Trumped in Texas


The story of the game in Pistons red, white and blue

– Tayshaun Prince, coming off a season-high 20 points in Sunday’s loss to Golden State, continued to show signs that he’s finding his niche in Lawrence Frank’s offense. When the Pistons were struggling for points early Tuesday at Houston – they scored 10 in the first 10 minutes – it was Prince who kept them afloat, scoring 10 in the first quarter. He finished with 20 again and ended both the first and third quarters with baskets at the buzzer, a layup in the first and a jumper a step inside the 3-point arc in the third. Prince was on the bench early in the fourth quarter when Houston began an 8-0 run that stretched a manageable six-point deficit to 14. The Pistons, who trailed by 10 heading into the fourth quarter, were outscored 28-21 in the final period.

BLUE COLLAR – Luis Scola is usually a Pistons killer, which might have been a factor prompting Lawrence Frank to alter the starting lineup and move Ben Wallace in for Jonas Jerebko. It worked well enough on Scola, kept under control with 14 points and five rebounds. But Samuel Dalembert got away from the Pistons, finishing with 14 and 12 after putting up eight points and eight rebounds in the first half, when he shot 4 of 6 and helped pad Houston’s total of 28 points in the paint. Dalembert also has to be given the majority of the credit for disrupting Monroe’s offensive game after he’d averaged 25.3 over his last three games.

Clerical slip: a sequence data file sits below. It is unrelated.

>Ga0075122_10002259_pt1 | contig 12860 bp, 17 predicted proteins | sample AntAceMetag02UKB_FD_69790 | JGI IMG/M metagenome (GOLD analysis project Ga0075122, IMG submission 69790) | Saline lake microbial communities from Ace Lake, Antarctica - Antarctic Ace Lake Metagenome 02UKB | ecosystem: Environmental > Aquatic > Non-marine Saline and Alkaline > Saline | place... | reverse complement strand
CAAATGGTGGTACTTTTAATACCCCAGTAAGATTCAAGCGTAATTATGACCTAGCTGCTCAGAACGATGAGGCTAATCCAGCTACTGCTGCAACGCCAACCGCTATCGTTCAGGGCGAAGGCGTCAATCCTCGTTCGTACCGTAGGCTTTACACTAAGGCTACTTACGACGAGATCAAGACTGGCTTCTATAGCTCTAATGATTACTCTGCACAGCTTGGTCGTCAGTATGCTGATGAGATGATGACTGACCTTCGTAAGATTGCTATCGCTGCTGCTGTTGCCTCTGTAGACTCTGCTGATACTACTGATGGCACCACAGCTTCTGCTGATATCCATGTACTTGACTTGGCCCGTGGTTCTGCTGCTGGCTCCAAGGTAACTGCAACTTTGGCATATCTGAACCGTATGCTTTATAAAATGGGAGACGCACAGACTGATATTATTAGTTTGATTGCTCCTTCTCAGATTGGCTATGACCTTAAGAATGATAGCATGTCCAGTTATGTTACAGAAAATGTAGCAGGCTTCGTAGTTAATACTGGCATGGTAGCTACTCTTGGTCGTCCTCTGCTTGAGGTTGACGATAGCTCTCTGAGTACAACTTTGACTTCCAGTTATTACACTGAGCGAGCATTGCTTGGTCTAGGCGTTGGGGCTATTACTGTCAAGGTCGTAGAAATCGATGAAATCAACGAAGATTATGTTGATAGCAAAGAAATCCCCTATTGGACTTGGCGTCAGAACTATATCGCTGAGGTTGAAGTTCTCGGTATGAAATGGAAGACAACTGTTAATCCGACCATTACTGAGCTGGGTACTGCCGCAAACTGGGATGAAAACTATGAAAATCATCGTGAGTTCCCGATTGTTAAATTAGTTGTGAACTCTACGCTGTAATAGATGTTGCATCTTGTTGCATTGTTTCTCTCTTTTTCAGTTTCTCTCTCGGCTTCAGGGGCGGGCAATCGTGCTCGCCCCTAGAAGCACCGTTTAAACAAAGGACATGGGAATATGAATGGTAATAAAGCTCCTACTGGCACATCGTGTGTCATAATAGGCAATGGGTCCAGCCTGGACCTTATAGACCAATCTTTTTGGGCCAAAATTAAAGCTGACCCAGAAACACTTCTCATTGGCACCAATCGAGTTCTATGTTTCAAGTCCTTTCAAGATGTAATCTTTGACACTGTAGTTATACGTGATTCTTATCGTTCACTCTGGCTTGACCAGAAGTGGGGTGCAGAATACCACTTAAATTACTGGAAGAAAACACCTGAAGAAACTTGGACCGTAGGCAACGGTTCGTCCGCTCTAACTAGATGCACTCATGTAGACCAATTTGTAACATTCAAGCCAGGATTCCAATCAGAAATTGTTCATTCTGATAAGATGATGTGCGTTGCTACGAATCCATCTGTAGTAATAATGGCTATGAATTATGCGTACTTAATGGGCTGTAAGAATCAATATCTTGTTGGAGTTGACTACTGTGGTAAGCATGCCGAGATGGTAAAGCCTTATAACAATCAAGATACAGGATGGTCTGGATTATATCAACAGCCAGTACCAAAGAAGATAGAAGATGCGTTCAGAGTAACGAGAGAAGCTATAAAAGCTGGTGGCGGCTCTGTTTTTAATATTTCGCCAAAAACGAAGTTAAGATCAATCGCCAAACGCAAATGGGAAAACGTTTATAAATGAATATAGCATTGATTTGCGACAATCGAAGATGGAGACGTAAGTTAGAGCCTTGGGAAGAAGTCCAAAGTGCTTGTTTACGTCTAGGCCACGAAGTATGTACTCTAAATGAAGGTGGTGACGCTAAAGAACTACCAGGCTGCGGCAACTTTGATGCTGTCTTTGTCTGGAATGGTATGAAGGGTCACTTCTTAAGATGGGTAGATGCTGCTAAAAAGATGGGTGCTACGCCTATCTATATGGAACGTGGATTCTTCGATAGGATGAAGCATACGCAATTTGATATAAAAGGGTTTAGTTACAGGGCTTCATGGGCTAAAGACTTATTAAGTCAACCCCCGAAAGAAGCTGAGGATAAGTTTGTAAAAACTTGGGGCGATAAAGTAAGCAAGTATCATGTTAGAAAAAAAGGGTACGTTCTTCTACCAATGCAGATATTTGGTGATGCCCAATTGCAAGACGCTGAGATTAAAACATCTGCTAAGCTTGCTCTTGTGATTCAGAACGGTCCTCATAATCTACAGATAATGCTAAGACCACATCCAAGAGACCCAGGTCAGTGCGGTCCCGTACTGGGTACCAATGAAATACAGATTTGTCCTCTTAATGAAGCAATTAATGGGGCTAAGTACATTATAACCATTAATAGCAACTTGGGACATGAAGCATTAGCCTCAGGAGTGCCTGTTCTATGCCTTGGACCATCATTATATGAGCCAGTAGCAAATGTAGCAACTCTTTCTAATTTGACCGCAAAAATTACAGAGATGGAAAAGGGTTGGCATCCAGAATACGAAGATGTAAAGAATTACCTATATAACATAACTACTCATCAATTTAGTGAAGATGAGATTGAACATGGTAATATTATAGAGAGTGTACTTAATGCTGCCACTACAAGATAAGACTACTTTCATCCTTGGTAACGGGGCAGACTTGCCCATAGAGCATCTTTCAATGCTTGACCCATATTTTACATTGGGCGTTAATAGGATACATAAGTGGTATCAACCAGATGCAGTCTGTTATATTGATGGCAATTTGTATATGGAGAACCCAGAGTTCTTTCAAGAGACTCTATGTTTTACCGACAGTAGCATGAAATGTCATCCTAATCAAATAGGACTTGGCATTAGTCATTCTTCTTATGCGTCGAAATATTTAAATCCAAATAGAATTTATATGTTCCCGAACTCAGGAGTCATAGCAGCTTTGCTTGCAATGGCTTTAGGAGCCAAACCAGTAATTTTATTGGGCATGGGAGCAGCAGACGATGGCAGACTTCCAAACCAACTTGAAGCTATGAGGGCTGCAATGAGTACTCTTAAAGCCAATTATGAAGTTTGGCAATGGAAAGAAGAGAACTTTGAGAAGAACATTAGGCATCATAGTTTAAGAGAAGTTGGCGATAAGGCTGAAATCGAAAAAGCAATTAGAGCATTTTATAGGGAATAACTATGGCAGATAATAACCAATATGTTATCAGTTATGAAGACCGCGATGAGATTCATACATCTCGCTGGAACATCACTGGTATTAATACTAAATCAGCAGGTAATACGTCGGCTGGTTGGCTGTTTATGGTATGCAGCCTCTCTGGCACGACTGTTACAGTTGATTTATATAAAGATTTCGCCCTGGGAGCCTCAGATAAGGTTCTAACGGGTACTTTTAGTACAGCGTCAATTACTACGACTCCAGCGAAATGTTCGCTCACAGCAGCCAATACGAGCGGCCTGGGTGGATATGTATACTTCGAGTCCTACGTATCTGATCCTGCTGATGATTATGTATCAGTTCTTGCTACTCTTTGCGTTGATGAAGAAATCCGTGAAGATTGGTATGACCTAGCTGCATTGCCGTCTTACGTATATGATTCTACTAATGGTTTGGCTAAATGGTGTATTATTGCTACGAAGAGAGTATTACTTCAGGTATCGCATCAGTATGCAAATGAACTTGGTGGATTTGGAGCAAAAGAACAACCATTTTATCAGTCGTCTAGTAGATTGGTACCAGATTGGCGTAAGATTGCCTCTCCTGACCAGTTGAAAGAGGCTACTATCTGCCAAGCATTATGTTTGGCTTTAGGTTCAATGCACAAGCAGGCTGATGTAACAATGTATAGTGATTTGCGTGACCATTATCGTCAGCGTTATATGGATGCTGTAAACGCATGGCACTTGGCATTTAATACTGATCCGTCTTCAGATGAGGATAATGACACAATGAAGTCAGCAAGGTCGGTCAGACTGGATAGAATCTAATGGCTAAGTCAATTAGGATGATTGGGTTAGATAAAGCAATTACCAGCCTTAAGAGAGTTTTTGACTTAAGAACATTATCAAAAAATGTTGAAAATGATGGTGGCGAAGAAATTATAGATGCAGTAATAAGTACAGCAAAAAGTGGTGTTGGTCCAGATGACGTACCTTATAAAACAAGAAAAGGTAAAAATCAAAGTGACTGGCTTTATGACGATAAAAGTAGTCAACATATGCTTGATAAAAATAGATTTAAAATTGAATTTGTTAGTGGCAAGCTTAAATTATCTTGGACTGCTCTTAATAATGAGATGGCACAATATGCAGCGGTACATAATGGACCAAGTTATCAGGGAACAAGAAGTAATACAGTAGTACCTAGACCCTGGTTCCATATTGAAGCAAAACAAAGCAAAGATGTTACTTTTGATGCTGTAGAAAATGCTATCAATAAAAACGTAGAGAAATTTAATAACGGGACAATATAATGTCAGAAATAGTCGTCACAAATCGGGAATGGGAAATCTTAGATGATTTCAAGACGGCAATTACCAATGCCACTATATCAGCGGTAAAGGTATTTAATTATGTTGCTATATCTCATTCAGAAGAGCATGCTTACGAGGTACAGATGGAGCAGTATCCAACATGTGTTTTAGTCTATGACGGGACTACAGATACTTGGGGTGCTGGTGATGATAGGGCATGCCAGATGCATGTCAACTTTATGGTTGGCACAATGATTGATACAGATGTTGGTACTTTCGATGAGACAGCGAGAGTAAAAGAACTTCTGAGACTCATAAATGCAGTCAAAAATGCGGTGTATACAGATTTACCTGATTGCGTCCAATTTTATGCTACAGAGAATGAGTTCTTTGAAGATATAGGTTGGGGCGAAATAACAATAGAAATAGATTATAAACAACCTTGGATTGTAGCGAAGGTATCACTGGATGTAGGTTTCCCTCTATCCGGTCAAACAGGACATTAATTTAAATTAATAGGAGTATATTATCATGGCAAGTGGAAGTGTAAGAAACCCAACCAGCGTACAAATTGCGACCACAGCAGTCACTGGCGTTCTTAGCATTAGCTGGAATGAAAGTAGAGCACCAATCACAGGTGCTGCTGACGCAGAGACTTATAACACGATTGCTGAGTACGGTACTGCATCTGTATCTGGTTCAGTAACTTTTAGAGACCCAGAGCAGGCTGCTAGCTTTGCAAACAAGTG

RED FLAG – Take your pick: The Pistons didn’t shoot a free throw until late in the third quarter and only got there nine times for the game, three in the final minute. Leading scorer Greg Monroe didn’t score a point until early in the fourth and finished with four. The Pistons forced 21 Houston turnovers but allowed too many easy baskets to make the Rockets pay for their sloppiness. With Monroe limited to his four points, that meant the four primary Pistons big men – Monroe, Ben Wallace, Jason Maxiell and Jonas Jerebko – combined to score only 11 points, putting all of the scoring burden on their perimeter players.